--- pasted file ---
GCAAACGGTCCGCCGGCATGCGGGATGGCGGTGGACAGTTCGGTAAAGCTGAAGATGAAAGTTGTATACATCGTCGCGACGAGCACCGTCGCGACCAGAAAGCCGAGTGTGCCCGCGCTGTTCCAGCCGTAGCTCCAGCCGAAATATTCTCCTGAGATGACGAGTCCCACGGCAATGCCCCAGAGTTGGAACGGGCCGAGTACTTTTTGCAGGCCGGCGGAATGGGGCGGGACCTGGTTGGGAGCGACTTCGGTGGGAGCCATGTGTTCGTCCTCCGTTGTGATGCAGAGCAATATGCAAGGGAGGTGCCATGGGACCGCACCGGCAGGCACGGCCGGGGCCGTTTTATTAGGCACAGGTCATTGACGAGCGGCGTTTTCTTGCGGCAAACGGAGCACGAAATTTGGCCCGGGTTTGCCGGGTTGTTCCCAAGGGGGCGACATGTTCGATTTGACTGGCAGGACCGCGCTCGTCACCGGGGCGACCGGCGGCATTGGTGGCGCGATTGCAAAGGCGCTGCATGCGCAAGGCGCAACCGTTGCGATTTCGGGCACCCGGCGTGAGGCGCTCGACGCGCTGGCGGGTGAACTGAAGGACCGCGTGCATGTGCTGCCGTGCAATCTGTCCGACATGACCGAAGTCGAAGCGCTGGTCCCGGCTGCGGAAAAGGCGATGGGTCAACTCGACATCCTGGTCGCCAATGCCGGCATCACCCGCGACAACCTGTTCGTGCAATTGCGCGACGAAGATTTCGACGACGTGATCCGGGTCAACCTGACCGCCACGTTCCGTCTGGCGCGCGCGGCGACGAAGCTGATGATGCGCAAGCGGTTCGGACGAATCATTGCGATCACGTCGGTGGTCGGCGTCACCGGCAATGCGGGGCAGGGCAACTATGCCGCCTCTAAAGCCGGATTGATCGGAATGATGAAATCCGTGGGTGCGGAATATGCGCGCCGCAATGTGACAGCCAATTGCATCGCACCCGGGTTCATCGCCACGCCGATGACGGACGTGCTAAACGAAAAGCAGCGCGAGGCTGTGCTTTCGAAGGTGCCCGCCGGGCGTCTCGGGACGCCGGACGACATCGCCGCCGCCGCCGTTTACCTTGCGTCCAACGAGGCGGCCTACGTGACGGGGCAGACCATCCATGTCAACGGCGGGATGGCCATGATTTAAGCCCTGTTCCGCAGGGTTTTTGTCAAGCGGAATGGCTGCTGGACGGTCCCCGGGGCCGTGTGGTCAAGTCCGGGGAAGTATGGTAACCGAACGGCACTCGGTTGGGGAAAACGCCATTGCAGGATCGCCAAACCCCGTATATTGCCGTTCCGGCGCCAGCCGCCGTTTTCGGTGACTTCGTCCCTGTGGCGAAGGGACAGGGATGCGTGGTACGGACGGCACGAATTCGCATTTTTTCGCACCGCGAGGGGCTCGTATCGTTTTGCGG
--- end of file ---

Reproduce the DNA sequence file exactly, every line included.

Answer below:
GCAAACGGTCCGCCGGCATGCGGGATGGCGGTGGACAGTTCGGTAAAGCTGAAGATGAAAGTTGTATACATCGTCGCGACGAGCACCGTCGCGACCAGAAAGCCGAGTGTGCCCGCGCTGTTCCAGCCGTAGCTCCAGCCGAAATATTCTCCTGAGATGACGAGTCCCACGGCAATGCCCCAGAGTTGGAACGGGCCGAGTACTTTTTGCAGGCCGGCGGAATGGGGCGGGACCTGGTTGGGAGCGACTTCGGTGGGAGCCATGTGTTCGTCCTCCGTTGTGATGCAGAGCAATATGCAAGGGAGGTGCCATGGGACCGCACCGGCAGGCACGGCCGGGGCCGTTTTATTAGGCACAGGTCATTGACGAGCGGCGTTTTCTTGCGGCAAACGGAGCACGAAATTTGGCCCGGGTTTGCCGGGTTGTTCCCAAGGGGGCGACATGTTCGATTTGACTGGCAGGACCGCGCTCGTCACCGGGGCGACCGGCGGCATTGGTGGCGCGATTGCAAAGGCGCTGCATGCGCAAGGCGCAACCGTTGCGATTTCGGGCACCCGGCGTGAGGCGCTCGACGCGCTGGCGGGTGAACTGAAGGACCGCGTGCATGTGCTGCCGTGCAATCTGTCCGACATGACCGAAGTCGAAGCGCTGGTCCCGGCTGCGGAAAAGGCGATGGGTCAACTCGACATCCTGGTCGCCAATGCCGGCATCACCCGCGACAACCTGTTCGTGCAATTGCGCGACGAAGATTTCGACGACGTGATCCGGGTCAACCTGACCGCCACGTTCCGTCTGGCGCGCGCGGCGACGAAGCTGATGATGCGCAAGCGGTTCGGACGAATCATTGCGATCACGTCGGTGGTCGGCGTCACCGGCAATGCGGGGCAGGGCAACTATGCCGCCTCTAAAGCCGGATTGATCGGAATGATGAAATCCGTGGGTGCGGAATATGCGCGCCGCAATGTGACAGCCAATTGCATCGCACCCGGGTTCATCGCCACGCCGATGACGGACGTGCTAAACGAAAAGCAGCGCGAGGCTGTGCTTTCGAAGGTGCCCGCCGGGCGTCTCGGGACGCCGGACGACATCGCCGCCGCCGCCGTTTACCTTGCGTCCAACGAGGCGGCCTACGTGACGGGGCAGACCATCCATGTCAACGGCGGGATGGCCATGATTTAAGCCCTGTTCCGCAGGGTTTTTGTCAAGCGGAATGGCTGCTGGACGGTCCCCGGGGCCGTGTGGTCAAGTCCGGGGAAGTATGGTAACCGAACGGCACTCGGTTGGGGAAAACGCCATTGCAGGATCGCCAAACCCCGTATATTGCCGTTCCGGCGCCAGCCGCCGTTTTCGGTGACTTCGTCCCTGTGGCGAAGGGACAGGGATGCGTGGTACGGACGGCACGAATTCGCATTTTTTCGCACCGCGAGGGGCTCGTATCGTTTTGCGG